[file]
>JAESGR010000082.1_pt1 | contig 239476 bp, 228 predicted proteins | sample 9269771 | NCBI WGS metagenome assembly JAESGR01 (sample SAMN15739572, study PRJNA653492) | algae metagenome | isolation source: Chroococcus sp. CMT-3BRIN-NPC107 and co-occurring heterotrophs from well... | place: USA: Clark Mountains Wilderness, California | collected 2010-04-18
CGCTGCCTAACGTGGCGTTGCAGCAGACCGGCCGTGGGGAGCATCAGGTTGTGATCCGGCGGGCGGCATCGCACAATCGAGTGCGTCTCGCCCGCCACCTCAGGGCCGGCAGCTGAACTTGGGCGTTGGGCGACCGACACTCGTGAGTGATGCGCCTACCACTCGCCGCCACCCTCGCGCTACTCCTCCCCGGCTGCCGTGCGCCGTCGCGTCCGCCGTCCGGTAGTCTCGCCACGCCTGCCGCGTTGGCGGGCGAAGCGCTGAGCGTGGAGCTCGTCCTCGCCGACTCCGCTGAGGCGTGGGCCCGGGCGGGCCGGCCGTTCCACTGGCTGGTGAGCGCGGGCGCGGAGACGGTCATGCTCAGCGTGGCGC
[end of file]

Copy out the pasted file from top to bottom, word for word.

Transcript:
>JAESGR010000082.1_pt1 | contig 239476 bp, 228 predicted proteins | sample 9269771 | NCBI WGS metagenome assembly JAESGR01 (sample SAMN15739572, study PRJNA653492) | algae metagenome | isolation source: Chroococcus sp. CMT-3BRIN-NPC107 and co-occurring heterotrophs from well... | place: USA: Clark Mountains Wilderness, California | collected 2010-04-18
CGCTGCCTAACGTGGCGTTGCAGCAGACCGGCCGTGGGGAGCATCAGGTTGTGATCCGGCGGGCGGCATCGCACAATCGAGTGCGTCTCGCCCGCCACCTCAGGGCCGGCAGCTGAACTTGGGCGTTGGGCGACCGACACTCGTGAGTGATGCGCCTACCACTCGCCGCCACCCTCGCGCTACTCCTCCCCGGCTGCCGTGCGCCGTCGCGTCCGCCGTCCGGTAGTCTCGCCACGCCTGCCGCGTTGGCGGGCGAAGCGCTGAGCGTGGAGCTCGTCCTCGCCGACTCCGCTGAGGCGTGGGCCCGGGCGGGCCGGCCGTTCCACTGGCTGGTGAGCGCGGGCGCGGAGACGGTCATGCTCAGCGTGGCGC